All three of my hibiscus coccineus survived our winter! Pretty amazing as we had very cold temperatures. There was not a lot of snow to provide coverage, but there was a lot of moisture. Hibiscus stay dormant until very late, so no action until May. A lot of patience is required as all of the other surrounding plants were out and blooming. Hibiscus start from ground level here so there was a lot of checking, hoping for a shoot. Finally, one sprouted, then another. Almost a full two weeks later the final third plant decided to make its presence known. I have not transplanted them but will leave them where they are and determine later in the summer if I am going to like this spot as a permanent one. No blooms last year, but hoping for bloom this year.
|This one stands alone, slightly|
uphill from the other two. All
three plants are in strong sun on a
south facing hillside. There are natural
springs in the hill so that there is a
lot of spring moisture.
|Here are the other two. Although|
natural springs in the hillside, the soil will
become dry and cracked later in the
summer. These will receive a nice
cover of mulch around the roots soon.
Final update on this plant! I have blooms after the 2nd year and hopefully seeds - maybe not in time for Shirley Meniece in Seattle, but hopefully some to share with our committee. I have struggled with deer liking this plant all summer. I left over Labor Day and forgot to spray and again several branches were eaten. On my return I sprayed with Bobbex, my long time favorite for keeping the deer away.
But, the plant is now so tall there is plenty left on top. Lots of blossoms coming so I will enjoy all fall. One bloom opened the other day and it is beautiful. The blossoms only last one day. I am at the top end of the growing zone for this plant (6b here in Charleston) and so it may be slower. My location is wet in the spring because of natural springs in my hillside, but very dry in the summer as it is now. The plant though has grown beautifully and has adapted to the dryness, but that could be a reason for lack of blossoms. My sister who lives in downtown Charleston also has blooms and I will share her photos. A great plant and much patience has paid off!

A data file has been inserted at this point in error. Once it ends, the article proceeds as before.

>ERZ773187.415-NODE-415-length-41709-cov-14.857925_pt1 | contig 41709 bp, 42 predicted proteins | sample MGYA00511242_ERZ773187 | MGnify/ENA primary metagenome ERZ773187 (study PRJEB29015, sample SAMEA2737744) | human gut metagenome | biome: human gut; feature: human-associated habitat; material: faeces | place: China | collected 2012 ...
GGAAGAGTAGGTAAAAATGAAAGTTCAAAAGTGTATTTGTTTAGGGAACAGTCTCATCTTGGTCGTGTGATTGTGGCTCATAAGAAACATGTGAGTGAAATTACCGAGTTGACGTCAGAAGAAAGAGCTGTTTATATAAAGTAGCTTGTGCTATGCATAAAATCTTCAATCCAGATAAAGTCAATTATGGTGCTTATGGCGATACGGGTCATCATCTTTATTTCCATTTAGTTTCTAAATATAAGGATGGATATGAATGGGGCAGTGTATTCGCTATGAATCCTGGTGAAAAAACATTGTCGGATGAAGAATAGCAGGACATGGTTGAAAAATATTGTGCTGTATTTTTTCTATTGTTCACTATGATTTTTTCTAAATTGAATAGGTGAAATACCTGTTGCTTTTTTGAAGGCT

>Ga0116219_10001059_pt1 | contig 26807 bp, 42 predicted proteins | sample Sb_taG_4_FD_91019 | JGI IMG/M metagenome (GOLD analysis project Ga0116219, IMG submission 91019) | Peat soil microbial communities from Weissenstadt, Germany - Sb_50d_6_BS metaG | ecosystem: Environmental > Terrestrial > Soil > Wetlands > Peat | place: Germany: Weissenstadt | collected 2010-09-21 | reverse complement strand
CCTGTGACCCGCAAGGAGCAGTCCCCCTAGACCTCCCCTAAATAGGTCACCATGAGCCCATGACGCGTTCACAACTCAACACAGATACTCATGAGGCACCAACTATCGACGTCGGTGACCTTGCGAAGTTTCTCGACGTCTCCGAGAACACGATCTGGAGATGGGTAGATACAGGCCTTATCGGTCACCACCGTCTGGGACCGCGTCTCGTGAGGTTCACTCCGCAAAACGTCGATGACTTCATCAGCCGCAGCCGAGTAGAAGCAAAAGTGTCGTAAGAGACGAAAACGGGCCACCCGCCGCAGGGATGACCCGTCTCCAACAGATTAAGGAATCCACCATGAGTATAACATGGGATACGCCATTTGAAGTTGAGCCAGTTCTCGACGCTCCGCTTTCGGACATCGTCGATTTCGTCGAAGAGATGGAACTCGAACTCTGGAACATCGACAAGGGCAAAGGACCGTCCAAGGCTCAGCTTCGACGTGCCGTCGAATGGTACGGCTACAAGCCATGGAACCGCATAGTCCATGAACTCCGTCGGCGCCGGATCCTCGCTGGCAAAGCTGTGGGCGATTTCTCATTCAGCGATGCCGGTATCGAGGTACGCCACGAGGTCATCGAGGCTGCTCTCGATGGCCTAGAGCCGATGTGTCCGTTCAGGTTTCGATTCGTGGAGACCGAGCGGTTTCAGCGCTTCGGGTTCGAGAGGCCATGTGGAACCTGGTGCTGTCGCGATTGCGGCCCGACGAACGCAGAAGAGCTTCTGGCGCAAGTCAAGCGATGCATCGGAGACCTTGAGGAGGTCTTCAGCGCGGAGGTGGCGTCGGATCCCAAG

|One near my hyacinth bean on the|
basketball pole. You can see it is almost
as tall as the back board - 6-8'.
|The other two are about 10' away|
located in full sun near my milkweeds.
This one is blooming.
|The bloom is lovely - wish|
it lasted more than one day.
We received a comment (below) asking about propagation by division. Yes, several sources say division can easily be done. It should be done in the spring and put right back into the new location. Fall division is not suggested. You may also propagate by cuttings. Take a cutting at least 6" in length, strip off the bottom leaves, dip in a rooting hormone and place in a starter or soilless mix. In a few weeks, give a gentle tug and if you feel resistance it has rooted. I would suggest keeping inside or in a sheltered place for this. You may then either pot up into a larger pot or place directly into the ground if in a place where you can watch closely and not allow to dry out until well established. Mine are located on a south facing bank that gets some natural moisture from ground springs. They do dry out in the summer, but this is a very tolerant plant. Moist can adapt to dry but dry cannot adapt to moist conditions very easily. Here in WV we have a lot of clay. A good reference site is the Clemson U. Extension site.
|Easily over 6' tall as the|
black-eyes Susans in the
foreground are waist to
|Swamp milkweed in the |
foreground is head high so the
hibiscus behind is 6-7' tall